Local Politics and the Limits of Micro-Regionalism in Border Areas
The cross-border cooperation between West Kalimantan in Indonesia and Sarawak in Malaysia shows rich evidence on how the dynamic interaction between the local and central governments has a great effect in determining the future of regional integration in the region. As a region that is far from the center of economic development in their respective countries, the successful cross-border cooperation between West Kalimantan and Sarawak can be seen as a success for ASEAN countries in overcoming development gaps within and across countries. Furthermore, successful cross-border cooperation might be seen as the emergence of the so-called micro-regionalism, which is defined as a cross-border integration within combination of two or more territorial elements that are contagious or linked by the seas ‘below the national level’ and ‘across national borders.
Theoretically speaking, the existence of cross-border cooperation mechanism between sub-national actors can foster deeper cross-border cooperation through the creation of more coordinated policies among political elites across countries in the border areas. Furthermore, the existence of sub-regional institutional mechanisms as a top-down initiative from central governments should have fostered deeper cross-border cooperation in the border areas. The decentralization process experienced at the sub-national level may also foster micro-regionalism in the border regions by increasing the role of local governments in managing cross-border cooperation with their counterparts. Besides, the emergence of cross-border production networks due to the enhanced private sector involvement, and the increased economic cross-border activities is also the primary mover of the emergence of micro-regional cooperation in the border areas.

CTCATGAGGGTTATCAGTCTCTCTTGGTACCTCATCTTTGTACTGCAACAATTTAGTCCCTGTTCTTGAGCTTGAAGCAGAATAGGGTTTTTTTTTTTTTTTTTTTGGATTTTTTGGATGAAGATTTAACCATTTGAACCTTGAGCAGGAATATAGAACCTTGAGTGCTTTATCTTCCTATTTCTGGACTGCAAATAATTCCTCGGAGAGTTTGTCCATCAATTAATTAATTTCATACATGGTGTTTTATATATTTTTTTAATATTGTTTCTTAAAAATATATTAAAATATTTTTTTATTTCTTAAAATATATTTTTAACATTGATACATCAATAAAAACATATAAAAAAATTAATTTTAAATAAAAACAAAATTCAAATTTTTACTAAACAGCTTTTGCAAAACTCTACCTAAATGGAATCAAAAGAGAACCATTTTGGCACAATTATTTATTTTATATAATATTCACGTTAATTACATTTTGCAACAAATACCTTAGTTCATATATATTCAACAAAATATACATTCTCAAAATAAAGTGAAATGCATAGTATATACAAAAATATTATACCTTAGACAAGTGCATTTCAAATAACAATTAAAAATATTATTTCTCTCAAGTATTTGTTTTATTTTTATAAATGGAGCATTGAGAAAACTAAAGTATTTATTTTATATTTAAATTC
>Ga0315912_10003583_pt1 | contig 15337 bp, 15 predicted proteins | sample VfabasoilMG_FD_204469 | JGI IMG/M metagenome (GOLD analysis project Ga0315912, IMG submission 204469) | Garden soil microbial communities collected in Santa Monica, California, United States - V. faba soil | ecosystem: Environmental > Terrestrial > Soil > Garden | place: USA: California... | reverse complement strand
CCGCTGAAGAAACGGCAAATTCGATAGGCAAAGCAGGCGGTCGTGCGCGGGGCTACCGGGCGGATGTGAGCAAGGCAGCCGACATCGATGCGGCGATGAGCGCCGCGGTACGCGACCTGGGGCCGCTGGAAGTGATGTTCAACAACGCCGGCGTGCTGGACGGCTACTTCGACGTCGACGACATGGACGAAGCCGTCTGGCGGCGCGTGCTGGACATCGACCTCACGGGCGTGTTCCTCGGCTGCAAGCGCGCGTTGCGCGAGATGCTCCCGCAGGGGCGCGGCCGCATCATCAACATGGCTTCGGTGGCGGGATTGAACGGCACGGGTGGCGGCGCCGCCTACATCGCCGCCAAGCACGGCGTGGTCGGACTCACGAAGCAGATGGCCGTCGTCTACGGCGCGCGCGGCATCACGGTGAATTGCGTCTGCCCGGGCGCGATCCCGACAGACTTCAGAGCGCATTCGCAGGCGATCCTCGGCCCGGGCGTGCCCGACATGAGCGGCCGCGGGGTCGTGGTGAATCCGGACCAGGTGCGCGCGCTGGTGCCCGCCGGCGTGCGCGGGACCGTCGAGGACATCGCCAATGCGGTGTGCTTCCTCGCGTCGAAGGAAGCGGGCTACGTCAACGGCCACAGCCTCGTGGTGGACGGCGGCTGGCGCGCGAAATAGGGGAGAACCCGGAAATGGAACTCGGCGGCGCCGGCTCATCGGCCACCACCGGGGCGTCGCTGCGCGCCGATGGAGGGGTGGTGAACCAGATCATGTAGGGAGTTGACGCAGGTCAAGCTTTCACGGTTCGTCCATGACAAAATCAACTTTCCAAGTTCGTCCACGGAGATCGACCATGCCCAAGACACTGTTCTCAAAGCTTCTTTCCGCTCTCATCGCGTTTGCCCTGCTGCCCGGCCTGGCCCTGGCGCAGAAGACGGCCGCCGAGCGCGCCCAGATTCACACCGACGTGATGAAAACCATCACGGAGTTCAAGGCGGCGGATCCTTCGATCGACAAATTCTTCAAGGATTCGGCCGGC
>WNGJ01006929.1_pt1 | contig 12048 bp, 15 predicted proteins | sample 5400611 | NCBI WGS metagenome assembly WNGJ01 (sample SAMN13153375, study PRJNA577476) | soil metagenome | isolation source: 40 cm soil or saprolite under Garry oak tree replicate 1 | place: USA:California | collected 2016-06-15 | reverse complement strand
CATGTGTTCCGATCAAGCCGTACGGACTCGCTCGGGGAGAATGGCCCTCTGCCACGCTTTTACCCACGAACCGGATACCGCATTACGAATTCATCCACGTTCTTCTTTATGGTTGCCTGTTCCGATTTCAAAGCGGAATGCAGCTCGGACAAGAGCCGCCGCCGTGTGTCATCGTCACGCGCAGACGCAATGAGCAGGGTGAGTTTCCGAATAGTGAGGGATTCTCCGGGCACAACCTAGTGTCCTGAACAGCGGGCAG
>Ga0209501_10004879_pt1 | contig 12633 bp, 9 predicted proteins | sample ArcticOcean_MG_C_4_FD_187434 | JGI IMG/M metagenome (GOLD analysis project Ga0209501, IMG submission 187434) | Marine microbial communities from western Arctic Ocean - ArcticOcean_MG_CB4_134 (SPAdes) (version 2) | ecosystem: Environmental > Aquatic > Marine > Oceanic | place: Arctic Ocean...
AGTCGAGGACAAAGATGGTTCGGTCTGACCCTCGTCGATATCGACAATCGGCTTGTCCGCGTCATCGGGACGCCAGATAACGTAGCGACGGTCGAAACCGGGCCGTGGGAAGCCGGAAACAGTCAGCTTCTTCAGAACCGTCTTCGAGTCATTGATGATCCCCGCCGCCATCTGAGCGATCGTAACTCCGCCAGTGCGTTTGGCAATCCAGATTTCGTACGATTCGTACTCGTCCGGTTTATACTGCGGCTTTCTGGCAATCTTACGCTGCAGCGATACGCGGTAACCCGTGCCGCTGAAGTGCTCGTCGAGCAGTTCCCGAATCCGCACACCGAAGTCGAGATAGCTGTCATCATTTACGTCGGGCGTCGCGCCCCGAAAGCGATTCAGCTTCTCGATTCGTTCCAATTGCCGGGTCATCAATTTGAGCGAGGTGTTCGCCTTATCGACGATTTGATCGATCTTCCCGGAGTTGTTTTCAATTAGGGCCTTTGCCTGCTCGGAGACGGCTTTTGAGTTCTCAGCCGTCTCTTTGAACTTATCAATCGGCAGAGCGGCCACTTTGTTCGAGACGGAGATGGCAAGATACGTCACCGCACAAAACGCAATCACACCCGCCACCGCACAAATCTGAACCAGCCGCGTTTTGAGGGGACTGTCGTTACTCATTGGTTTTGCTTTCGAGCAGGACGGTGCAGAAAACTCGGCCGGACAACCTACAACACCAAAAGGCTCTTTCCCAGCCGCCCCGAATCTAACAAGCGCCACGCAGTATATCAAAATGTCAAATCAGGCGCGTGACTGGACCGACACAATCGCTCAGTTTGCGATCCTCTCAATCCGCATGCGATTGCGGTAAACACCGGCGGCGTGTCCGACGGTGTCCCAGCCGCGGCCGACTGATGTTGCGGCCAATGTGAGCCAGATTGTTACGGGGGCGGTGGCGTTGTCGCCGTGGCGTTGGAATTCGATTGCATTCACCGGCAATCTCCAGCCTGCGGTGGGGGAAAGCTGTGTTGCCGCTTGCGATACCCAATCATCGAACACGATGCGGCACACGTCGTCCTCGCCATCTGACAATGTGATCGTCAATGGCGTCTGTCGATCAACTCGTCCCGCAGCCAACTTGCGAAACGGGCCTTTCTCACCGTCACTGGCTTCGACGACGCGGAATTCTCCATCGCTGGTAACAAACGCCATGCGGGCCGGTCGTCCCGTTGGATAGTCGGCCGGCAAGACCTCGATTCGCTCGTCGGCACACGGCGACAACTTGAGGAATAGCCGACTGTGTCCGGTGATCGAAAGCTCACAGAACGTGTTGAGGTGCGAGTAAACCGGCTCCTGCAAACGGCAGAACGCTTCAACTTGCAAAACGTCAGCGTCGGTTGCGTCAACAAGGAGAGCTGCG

Despite the existence of cross-border cooperation mechanisms like Sosek Malindo, institutions for sub-regional integration like BIMP EAGA, the decentralization process, the greater business actor involvement, and the increased trade border activities which are arguably the prerequisite for the emerging of micro-regionalism, the emergence of the so-called micro-regionalism remains limited in this border region. This research finds that local politics, political antagonism between the local and central elites, as well as defective decentralization have hindered the emergence of micro-regionalism.
In West Kalimantan, due to sovereignty issues is still appealing within the local politics and the perception of inferiority toward Sarawak economic growth, the local political elites tend to see Sarawak’s massive development as a threat rather than an opportunity thus create a barrier for the local elites to deepen cross-border cooperation. Furthermore, this feeling is intensified with the perception that the central government does not have the political will to develop the border areas in West Kalimantan thus creating political antagonism between local and national governments. In fact, this perception appears due to the decentralization process that does not give the local government a greater authority to conduct cross border cooperation. This makes decision-making mechanisms too bureaucratic compare with Malaysian counterpart to coordinate the development policy to foster cross-border cooperation.
This blog post has been written by Mochammad Faisal Karim. Karim is an Expert Staff to a Member of Parliament in Committee on Finance, National Development, Banking, and Non-Banking Institutions in Indonesia and a Junior Fellow for 2012 under the ASEAN-Canada Research Partnership. For more information on the ASEAN-Canada Research Partnership, please click here.
Last updated on 14/06/2013